StoryBytes and InfoBytes have been around for a few years now but I still get queries about what they are and the thinking behind the design.
This all started with my own frustration as a teacher, trying to find 'effective’ fiction and non fiction material for guided reading lessons. As a teacher trainer working in a multitude of schools, I saw other teachers struggling to engage students with text that was too long or just not interesting enough.
So I decided to write my own.
I needed something that provided the right fit for a 25-30 minute time slot, short enough to be satisfyingly completed in one lesson, but long enough to generate some interesting content about a topic or develop some satisfying characters and story plot.
As my interest was in getting my learners to unpack the meaning at a sentence level the text had to be tightly written...full of interesting sentence construction and packed with appropriately challenging vocabulary. No room for fluff.
Random topics and quirky tales
Because my focus was on strategy practice my rationale was that, as long as the writing was engaging and of high interest, the content was just a context for strategy practice. Therefore, with InfoBytes, I went for a wide range of random topics to keep my readers guessing and cater for their wide range of interests. StoryBytes are aimed at a variety of writing styles and story ideas that would be of interest to 7 to 14 year-olds.
Catering for different reading levels
Having spent considerable time and effort writing a piece, I hated the idea that it could only be accessed by students at a certain reading level so I went about rewriting each text at different levels of difficulty. I started with three levels and have extended that to five (still filling in some gaps). That has been a very interesting challenge and taught me a whole lot about the tools of text difficulty, vocabulary, sentence length and sentence structure.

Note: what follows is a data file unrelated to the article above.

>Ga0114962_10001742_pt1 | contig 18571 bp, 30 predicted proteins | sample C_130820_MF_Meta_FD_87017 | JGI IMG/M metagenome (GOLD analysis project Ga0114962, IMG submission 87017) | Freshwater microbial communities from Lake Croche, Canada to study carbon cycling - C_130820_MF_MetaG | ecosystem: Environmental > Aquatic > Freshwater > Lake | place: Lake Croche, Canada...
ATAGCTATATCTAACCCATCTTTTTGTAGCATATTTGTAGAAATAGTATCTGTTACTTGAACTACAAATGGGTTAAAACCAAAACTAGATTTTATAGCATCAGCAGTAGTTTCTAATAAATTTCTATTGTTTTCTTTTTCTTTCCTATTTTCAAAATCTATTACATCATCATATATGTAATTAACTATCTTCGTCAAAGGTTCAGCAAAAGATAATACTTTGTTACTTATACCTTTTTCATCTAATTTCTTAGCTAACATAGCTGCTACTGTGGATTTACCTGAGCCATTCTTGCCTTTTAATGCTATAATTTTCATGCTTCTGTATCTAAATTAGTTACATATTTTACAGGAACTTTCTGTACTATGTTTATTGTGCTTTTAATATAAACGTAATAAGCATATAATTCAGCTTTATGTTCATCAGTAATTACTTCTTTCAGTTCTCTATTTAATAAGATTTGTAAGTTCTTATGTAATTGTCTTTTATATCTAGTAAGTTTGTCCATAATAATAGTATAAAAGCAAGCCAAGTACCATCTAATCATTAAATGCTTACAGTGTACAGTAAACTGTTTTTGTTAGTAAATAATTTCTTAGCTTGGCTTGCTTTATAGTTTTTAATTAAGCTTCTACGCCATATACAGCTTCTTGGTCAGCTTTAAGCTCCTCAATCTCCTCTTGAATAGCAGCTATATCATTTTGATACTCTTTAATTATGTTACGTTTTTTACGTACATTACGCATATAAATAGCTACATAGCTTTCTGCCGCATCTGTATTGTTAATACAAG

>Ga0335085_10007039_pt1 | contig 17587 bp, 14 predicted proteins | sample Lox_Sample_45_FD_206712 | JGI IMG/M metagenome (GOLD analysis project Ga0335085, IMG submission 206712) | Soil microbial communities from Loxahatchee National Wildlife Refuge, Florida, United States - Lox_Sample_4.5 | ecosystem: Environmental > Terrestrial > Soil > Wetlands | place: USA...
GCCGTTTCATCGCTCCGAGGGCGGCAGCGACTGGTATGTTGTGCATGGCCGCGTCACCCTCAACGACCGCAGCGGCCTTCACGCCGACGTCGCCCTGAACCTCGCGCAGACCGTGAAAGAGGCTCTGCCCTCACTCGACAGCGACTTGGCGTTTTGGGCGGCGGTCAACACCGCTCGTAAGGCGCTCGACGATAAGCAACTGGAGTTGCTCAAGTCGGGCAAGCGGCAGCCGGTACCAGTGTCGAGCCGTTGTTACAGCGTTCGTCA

Follow-Up Activities - an organisational necessity for any guided reading programme
As with all of SharpReading resources, each text comes with a number of follow-ups drawn from Bloom's Taxonomy ranging from simple written responses and vocabulary extension through to text analysis and creative responses.
Forty StoryBytes and twenty InfoBytes at (mostly) five levels of difficulty...currently a total of 240 unique texts. The levels line up with our testing procedure (Informal Prose Inventory) which in turn are aligned with PAT testing levels. For those who have no time for reading ages and levels, at least it can be seen that there is a progression of difficulty within the range provided. As you can see, I have gone for just the five odd numbers rather than trying to generate all nine levels (the recipe for a mental breakdown).
Level 1: RA 7-8 yrs, Level 3: RA 8.5-9 yrs, Level 5: RA 10-11 yrs, Level 7: RA 12-13 yrs, Level 9: 14+ yrs.
And (thankfully) the kids and the teachers seem to love them!
"How can I use these resources?"
They were originally intended to support our approach to comprehension instruction (see today's featured ONLiNE Course) but can be used for any variation of guided reading. Some teachers even use them in their writing programme as models of how to write increasingly more complex text.
Each text comes as a PDF file which can be printed off for a lesson or loaded onto iPads or similar devices. Each text also comes as a Powerpoint file for use with the whole class (data projector or big screen TV). These Powerpoints also make for great distance learning guided reading lessons.
So there you have it. A significant set of resources that can take the angst out of your text selection.